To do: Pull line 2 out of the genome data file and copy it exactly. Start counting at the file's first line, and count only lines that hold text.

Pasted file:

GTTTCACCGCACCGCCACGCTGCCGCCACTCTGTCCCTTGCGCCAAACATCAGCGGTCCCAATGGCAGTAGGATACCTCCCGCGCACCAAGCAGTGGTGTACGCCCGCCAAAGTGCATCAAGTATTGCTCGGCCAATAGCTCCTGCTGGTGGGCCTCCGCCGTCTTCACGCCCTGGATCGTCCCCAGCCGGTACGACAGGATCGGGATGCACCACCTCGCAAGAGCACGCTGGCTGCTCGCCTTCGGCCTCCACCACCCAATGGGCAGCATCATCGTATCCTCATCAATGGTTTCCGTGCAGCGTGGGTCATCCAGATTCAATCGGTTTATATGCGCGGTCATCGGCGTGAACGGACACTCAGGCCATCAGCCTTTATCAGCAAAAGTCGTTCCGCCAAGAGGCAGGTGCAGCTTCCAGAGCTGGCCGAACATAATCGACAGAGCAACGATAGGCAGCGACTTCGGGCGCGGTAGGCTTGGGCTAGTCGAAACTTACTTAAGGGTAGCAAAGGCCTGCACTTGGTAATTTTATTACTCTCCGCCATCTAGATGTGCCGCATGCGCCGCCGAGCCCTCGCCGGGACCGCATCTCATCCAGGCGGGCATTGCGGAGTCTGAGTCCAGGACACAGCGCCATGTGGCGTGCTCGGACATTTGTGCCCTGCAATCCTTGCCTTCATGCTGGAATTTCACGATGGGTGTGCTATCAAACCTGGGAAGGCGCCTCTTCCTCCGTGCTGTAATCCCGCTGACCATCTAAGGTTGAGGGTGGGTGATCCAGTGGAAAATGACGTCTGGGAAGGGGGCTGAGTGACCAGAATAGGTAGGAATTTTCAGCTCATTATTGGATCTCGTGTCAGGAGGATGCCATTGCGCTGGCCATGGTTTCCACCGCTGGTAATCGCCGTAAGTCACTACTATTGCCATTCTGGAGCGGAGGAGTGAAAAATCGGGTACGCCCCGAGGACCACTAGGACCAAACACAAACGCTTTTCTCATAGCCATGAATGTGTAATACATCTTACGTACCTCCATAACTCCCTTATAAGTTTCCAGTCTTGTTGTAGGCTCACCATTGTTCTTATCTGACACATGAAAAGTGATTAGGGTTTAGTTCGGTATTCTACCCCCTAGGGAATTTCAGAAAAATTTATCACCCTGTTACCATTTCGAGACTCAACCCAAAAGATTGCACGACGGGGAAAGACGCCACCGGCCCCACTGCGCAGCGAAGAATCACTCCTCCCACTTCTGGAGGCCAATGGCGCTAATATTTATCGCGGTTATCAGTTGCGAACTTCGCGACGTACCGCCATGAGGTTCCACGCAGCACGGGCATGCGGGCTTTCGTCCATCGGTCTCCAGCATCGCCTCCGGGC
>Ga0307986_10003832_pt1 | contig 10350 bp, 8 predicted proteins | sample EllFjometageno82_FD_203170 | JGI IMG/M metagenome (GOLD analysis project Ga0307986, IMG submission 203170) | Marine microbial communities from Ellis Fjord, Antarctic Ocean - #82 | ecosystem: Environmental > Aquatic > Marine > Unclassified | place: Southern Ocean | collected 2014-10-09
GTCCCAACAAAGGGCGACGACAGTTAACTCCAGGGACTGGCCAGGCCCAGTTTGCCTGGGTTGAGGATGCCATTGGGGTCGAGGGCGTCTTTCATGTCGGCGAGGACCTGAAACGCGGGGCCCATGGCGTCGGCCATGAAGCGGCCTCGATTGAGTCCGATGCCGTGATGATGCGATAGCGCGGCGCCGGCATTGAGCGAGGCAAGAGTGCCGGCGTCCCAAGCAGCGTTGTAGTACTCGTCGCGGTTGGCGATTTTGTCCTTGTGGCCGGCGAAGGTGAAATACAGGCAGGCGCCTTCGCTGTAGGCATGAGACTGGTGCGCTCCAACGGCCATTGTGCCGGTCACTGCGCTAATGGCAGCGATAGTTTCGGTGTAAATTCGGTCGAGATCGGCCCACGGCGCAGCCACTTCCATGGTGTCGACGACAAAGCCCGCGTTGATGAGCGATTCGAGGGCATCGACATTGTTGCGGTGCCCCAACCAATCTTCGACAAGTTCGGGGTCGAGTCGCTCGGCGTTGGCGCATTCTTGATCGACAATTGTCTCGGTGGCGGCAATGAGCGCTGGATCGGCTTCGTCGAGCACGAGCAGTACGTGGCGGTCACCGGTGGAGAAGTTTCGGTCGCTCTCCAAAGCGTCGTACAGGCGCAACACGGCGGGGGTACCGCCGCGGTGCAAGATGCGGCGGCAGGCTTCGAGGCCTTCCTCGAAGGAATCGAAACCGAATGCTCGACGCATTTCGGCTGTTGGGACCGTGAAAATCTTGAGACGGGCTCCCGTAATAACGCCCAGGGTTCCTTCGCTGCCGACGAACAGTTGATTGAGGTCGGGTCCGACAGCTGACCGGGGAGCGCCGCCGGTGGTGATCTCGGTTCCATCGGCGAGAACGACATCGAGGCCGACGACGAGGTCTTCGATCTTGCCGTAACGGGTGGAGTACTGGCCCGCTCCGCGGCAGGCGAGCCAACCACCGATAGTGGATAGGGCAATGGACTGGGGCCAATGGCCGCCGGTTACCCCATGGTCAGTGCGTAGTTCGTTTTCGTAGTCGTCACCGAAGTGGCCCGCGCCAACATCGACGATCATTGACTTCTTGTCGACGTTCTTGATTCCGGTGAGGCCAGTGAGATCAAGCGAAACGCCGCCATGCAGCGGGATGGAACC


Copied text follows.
>Ga0307986_10003832_pt1 | contig 10350 bp, 8 predicted proteins | sample EllFjometageno82_FD_203170 | JGI IMG/M metagenome (GOLD analysis project Ga0307986, IMG submission 203170) | Marine microbial communities from Ellis Fjord, Antarctic Ocean - #82 | ecosystem: Environmental > Aquatic > Marine > Unclassified | place: Southern Ocean | collected 2014-10-09